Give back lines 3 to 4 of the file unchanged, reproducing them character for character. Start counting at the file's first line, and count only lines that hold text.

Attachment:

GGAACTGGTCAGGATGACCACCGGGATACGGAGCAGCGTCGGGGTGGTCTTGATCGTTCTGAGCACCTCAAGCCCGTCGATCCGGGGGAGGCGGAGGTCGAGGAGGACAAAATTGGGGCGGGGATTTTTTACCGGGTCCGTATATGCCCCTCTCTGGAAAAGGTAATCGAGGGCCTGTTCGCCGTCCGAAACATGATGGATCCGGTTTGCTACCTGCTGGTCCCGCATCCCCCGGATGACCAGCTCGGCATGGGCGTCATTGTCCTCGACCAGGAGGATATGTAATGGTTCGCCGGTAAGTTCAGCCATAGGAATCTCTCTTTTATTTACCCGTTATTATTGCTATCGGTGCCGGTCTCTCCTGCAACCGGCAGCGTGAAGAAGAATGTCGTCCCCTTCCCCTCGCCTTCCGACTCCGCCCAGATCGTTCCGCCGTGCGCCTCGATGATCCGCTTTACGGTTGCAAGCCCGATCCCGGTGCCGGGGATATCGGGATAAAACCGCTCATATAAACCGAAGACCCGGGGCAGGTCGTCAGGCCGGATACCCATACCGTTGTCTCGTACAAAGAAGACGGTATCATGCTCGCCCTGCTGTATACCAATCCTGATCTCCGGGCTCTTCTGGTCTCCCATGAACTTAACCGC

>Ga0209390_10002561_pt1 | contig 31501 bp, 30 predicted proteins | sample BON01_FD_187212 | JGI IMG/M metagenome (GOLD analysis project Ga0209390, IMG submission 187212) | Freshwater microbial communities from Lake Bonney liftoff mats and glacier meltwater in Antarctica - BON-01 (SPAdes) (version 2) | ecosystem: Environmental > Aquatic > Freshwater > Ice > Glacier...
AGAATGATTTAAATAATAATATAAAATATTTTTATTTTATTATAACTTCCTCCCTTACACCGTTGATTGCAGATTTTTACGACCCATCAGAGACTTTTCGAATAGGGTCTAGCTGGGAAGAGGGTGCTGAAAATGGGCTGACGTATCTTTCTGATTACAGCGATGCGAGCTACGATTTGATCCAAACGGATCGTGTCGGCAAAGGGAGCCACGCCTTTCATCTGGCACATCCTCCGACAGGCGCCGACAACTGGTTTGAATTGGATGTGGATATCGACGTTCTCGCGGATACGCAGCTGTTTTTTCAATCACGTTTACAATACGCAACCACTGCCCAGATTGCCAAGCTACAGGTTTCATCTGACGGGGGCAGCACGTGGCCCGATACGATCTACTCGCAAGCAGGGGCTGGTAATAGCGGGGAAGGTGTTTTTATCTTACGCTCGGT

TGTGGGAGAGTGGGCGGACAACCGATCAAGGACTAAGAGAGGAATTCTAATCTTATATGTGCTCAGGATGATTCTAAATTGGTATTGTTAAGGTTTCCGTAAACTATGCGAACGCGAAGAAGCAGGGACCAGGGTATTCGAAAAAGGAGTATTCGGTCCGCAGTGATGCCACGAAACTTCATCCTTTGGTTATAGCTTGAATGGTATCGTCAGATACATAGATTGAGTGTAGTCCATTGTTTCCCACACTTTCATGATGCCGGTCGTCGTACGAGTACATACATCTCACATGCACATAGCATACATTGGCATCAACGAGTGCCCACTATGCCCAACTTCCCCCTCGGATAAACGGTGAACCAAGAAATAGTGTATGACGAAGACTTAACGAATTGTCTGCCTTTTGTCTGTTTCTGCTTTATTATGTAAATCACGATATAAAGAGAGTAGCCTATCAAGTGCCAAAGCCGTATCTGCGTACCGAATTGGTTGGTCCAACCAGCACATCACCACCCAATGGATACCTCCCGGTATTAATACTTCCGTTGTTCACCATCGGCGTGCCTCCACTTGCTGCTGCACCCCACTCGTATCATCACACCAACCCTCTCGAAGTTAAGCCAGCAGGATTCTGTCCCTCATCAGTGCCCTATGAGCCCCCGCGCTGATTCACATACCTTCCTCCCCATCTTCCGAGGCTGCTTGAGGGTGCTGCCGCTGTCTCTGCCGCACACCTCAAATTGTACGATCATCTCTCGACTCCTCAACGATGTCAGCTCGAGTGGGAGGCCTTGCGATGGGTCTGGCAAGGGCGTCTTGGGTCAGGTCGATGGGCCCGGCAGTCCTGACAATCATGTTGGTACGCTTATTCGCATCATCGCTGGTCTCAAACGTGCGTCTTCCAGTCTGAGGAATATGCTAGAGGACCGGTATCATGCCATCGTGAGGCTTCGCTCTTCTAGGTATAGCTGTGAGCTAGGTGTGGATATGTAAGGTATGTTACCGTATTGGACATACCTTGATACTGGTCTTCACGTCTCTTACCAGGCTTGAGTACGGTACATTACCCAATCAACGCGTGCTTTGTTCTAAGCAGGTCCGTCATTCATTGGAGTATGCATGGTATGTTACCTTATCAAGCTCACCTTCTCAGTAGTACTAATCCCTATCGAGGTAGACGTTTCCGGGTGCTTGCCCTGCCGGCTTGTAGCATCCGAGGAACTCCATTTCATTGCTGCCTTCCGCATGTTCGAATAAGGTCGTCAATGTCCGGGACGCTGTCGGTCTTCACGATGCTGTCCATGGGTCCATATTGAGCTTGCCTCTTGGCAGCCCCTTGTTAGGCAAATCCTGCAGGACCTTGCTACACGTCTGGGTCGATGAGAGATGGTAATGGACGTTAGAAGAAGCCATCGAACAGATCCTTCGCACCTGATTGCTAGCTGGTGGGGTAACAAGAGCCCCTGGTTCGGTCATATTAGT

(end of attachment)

AGAATGATTTAAATAATAATATAAAATATTTTTATTTTATTATAACTTCCTCCCTTACACCGTTGATTGCAGATTTTTACGACCCATCAGAGACTTTTCGAATAGGGTCTAGCTGGGAAGAGGGTGCTGAAAATGGGCTGACGTATCTTTCTGATTACAGCGATGCGAGCTACGATTTGATCCAAACGGATCGTGTCGGCAAAGGGAGCCACGCCTTTCATCTGGCACATCCTCCGACAGGCGCCGACAACTGGTTTGAATTGGATGTGGATATCGACGTTCTCGCGGATACGCAGCTGTTTTTTCAATCACGTTTACAATACGCAACCACTGCCCAGATTGCCAAGCTACAGGTTTCATCTGACGGGGGCAGCACGTGGCCCGATACGATCTACTCGCAAGCAGGGGCTGGTAATAGCGGGGAAGGTGTTTTTATCTTACGCTCGGT

TGTGGGAGAGTGGGCGGACAACCGATCAAGGACTAAGAGAGGAATTCTAATCTTATATGTGCTCAGGATGATTCTAAATTGGTATTGTTAAGGTTTCCGTAAACTATGCGAACGCGAAGAAGCAGGGACCAGGGTATTCGAAAAAGGAGTATTCGGTCCGCAGTGATGCCACGAAACTTCATCCTTTGGTTATAGCTTGAATGGTATCGTCAGATACATAGATTGAGTGTAGTCCATTGTTTCCCACACTTTCATGATGCCGGTCGTCGTACGAGTACATACATCTCACATGCACATAGCATACATTGGCATCAACGAGTGCCCACTATGCCCAACTTCCCCCTCGGATAAACGGTGAACCAAGAAATAGTGTATGACGAAGACTTAACGAATTGTCTGCCTTTTGTCTGTTTCTGCTTTATTATGTAAATCACGATATAAAGAGAGTAGCCTATCAAGTGCCAAAGCCGTATCTGCGTACCGAATTGGTTGGTCCAACCAGCACATCACCACCCAATGGATACCTCCCGGTATTAATACTTCCGTTGTTCACCATCGGCGTGCCTCCACTTGCTGCTGCACCCCACTCGTATCATCACACCAACCCTCTCGAAGTTAAGCCAGCAGGATTCTGTCCCTCATCAGTGCCCTATGAGCCCCCGCGCTGATTCACATACCTTCCTCCCCATCTTCCGAGGCTGCTTGAGGGTGCTGCCGCTGTCTCTGCCGCACACCTCAAATTGTACGATCATCTCTCGACTCCTCAACGATGTCAGCTCGAGTGGGAGGCCTTGCGATGGGTCTGGCAAGGGCGTCTTGGGTCAGGTCGATGGGCCCGGCAGTCCTGACAATCATGTTGGTACGCTTATTCGCATCATCGCTGGTCTCAAACGTGCGTCTTCCAGTCTGAGGAATATGCTAGAGGACCGGTATCATGCCATCGTGAGGCTTCGCTCTTCTAGGTATAGCTGTGAGCTAGGTGTGGATATGTAAGGTATGTTACCGTATTGGACATACCTTGATACTGGTCTTCACGTCTCTTACCAGGCTTGAGTACGGTACATTACCCAATCAACGCGTGCTTTGTTCTAAGCAGGTCCGTCATTCATTGGAGTATGCATGGTATGTTACCTTATCAAGCTCACCTTCTCAGTAGTACTAATCCCTATCGAGGTAGACGTTTCCGGGTGCTTGCCCTGCCGGCTTGTAGCATCCGAGGAACTCCATTTCATTGCTGCCTTCCGCATGTTCGAATAAGGTCGTCAATGTCCGGGACGCTGTCGGTCTTCACGATGCTGTCCATGGGTCCATATTGAGCTTGCCTCTTGGCAGCCCCTTGTTAGGCAAATCCTGCAGGACCTTGCTACACGTCTGGGTCGATGAGAGATGGTAATGGACGTTAGAAGAAGCCATCGAACAGATCCTTCGCACCTGATTGCTAGCTGGTGGGGTAACAAGAGCCCCTGGTTCGGTCATATTAGT